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Content posted in October 2001
RISE TIME: Signal Integrity
Blog  
10/29/2001   1 comment
Circuit boards are no longer passive devices. They greatly affect signal quality.
Opinion: Recalling what's really important
Blog  
10/23/2001   Post a comment
It has been the custom of this column each Christmas to recognize a sampling of the good works of industry Samaritans. But the Sept. 11 calamity compels us not to wait until December to recognize now the everyday charity of so many who died.
Valley View: Keeping technology out of the wrong hands
Blog  
10/15/2001   Post a comment
When a major new museum opened in Washington, D.C. in 1993, among its exhibits was an IBM D-11 Hollerith card sorting machine, a predecessor to the modern computer. The museum, however, wasn't devoted to technology or science. It was the United States Holocaust Memorial Museum.
Opinion: Intel's Xeon move needs closer scrutiny
Blog  
10/9/2001   Post a comment
There may be more than meets the eye to Intel Corp.'s recent decision to cancel its 2GHz Foster-class Xeon processor, according to analysts.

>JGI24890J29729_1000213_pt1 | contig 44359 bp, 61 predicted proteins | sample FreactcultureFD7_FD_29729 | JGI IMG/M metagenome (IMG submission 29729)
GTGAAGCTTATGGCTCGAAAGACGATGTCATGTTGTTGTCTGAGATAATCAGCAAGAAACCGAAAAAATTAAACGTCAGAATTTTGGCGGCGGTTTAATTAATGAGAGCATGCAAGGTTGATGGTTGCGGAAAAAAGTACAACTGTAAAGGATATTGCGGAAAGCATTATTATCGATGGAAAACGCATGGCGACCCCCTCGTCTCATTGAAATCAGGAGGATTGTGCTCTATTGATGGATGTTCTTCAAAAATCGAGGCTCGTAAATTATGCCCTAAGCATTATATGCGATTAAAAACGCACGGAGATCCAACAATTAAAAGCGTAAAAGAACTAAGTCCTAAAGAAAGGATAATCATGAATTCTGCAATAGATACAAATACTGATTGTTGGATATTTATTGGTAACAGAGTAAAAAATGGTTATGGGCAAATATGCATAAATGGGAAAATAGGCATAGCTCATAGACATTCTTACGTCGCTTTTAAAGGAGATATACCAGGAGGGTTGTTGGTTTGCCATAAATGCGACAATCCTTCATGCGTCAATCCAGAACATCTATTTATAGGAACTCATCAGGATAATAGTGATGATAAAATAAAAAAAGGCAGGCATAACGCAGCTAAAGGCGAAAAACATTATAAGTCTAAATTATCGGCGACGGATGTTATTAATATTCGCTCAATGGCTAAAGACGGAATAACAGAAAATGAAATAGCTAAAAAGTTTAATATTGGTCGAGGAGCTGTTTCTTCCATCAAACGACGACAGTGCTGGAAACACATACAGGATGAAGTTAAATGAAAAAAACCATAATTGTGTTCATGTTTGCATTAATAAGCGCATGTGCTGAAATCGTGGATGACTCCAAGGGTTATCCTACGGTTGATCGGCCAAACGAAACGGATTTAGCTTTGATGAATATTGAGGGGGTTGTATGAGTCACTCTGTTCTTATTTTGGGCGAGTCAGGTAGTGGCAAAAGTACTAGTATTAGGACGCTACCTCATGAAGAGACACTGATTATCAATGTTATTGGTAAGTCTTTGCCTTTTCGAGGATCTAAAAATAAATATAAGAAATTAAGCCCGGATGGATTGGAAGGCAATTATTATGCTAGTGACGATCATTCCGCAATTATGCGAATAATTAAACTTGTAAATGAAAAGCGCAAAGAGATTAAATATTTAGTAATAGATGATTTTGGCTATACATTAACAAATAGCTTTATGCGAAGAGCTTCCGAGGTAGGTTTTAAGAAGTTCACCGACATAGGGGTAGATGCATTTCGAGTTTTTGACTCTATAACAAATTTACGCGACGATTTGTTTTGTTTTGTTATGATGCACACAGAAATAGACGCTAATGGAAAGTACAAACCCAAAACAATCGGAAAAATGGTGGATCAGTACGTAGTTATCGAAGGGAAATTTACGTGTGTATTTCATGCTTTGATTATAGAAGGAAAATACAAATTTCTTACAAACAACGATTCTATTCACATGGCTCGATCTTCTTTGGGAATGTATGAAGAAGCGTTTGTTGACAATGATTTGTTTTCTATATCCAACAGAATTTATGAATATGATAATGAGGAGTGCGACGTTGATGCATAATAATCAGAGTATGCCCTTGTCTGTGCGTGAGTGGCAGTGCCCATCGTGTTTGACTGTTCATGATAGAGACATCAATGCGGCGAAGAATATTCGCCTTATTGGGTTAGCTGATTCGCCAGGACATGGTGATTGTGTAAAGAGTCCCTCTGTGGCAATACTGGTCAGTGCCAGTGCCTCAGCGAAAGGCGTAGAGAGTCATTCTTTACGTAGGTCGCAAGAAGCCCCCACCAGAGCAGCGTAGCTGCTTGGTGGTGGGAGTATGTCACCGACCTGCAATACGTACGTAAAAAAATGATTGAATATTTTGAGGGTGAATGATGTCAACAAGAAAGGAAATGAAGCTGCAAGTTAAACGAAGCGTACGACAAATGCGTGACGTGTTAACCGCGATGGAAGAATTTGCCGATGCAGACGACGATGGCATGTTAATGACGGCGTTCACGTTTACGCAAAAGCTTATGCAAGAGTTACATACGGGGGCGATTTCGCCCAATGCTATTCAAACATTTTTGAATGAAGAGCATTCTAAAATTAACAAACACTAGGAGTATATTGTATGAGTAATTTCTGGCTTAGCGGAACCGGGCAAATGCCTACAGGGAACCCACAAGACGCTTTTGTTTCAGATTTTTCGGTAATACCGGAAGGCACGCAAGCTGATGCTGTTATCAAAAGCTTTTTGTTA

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Max Maxfield

March 28 is Arduino Day -- Break Out the Party Hats!
Max Maxfield
6 comments
Well, here's a bit of a conundrum. I just received an email from my chum David Ashton who hails from the "Unfinished Continent" Down Under. David's message was short and sweet; all he said ...

Bernard Cole

A Book For All Reasons
Bernard Cole
1 Comment
Robert Oshana's recent book "Software Engineering for Embedded Systems (Newnes/Elsevier)," written and edited with Mark Kraeling, is a 'book for all reasons.' At almost 1,200 pages, it ...

Martin Rowe

Leonard Nimoy, We'll Miss you
Martin Rowe
5 comments
Like many of you, I was saddened to hear the news of Leonard Nimoy's death. His Star Trek character Mr. Spock was an inspiration to many of us who entered technical fields.

Rich Quinnell

Making the Grade in Industrial Design
Rich Quinnell
16 comments
As every developer knows, there are the paper specifications for a product design, and then there are the real requirements. The paper specs are dry, bland, and rigidly numeric, making ...

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